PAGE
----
Some of the flowers we saddle makers carve are just drawn up, made up flowers. Some are actual flowers that can translate to leather and make a beautiful flower. I hope the pictures I have show the actual flower that I used to carve on this guitar and how it looks when carved in the leather. Dying the background on carved items is always a bit risky and time consuming, but the end result can be very satisfying.

One of the things that is so satisfying about being a saddle maker, or craftsman of any kind, is when we get to be creative. There is something about having wide open creative license allowing us the freedom to create new, unique, one of a kind pieces that is extremely satisfying. It energizes us and motivates us to dream on. This guitar was one of those items. I really enjoyed the entire process of covering this guitar with leather.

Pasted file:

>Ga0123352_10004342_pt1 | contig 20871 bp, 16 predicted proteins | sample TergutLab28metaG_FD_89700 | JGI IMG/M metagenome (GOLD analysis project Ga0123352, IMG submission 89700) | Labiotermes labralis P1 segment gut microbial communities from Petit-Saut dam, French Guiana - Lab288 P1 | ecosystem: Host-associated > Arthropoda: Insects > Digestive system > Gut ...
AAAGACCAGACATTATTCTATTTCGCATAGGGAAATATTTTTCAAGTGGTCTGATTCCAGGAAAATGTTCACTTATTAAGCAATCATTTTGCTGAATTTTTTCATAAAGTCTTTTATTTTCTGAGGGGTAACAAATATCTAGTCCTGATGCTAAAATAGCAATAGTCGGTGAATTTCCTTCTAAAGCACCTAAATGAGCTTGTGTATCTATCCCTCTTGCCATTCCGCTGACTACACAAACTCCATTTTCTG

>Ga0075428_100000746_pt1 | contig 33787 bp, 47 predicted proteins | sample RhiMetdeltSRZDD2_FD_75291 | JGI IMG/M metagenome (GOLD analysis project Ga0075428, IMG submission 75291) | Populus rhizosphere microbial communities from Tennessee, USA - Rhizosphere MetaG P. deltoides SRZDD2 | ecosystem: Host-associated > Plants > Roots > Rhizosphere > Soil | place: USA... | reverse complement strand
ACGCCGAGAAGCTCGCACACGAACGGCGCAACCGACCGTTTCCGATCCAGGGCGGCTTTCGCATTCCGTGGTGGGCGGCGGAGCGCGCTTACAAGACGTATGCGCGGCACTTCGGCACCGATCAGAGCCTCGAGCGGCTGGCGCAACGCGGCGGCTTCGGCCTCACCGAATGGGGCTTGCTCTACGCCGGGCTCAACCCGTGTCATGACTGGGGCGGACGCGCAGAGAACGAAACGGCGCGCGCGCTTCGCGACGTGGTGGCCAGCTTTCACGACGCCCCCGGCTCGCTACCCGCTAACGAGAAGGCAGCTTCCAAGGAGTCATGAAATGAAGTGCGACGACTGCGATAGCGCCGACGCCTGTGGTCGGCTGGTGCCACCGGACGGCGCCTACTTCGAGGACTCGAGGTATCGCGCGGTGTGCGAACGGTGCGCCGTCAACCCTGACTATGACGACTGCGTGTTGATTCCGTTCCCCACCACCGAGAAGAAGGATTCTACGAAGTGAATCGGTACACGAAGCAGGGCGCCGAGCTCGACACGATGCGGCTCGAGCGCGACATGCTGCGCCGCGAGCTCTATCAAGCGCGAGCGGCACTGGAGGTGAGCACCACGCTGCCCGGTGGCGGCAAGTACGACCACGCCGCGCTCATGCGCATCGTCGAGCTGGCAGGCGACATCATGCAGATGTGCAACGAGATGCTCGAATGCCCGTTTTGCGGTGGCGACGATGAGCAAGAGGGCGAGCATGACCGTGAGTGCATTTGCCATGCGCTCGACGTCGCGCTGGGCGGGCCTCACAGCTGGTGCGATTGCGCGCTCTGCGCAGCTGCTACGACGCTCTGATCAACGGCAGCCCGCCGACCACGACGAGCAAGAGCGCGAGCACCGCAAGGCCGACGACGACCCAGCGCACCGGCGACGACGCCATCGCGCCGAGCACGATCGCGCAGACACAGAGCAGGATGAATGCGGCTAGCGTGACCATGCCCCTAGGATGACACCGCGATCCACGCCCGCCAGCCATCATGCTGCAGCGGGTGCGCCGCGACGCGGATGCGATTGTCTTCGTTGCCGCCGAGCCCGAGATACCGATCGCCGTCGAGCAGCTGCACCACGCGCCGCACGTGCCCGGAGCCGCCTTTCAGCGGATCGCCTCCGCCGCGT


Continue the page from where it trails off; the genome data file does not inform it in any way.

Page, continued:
This is a short interview with Bill Rey, owner of  Claggett-Rey Gallery in Vail Colorado.  We screened it at the National Cowboy and Western Heritage Museum during the 2016 Cowboy Crossings banquet. It was a nice addition and well received, so we wanted to share it with everyone because the message is clear about why we do what we do. This video was shot by our affiliate member A.J. Mangum

Alan and Nadine Levin’s distinct appreciation for Western craft, art and history shines through their collection, the organizations they champion and the art they create

Written by Laura Zuckerman
October | November 2016

Alan and Nadine Levin were not looking to join the ranks of Western art collectors when they vacationed in Santa Fe, New Mexico, more than a decade ago. But Alan, who owns a retail music business, fell in love with a life-size cowboy crafted in bronze by Buck McCain. Standing outside an upscale gallery, studying the statue, he was hooked.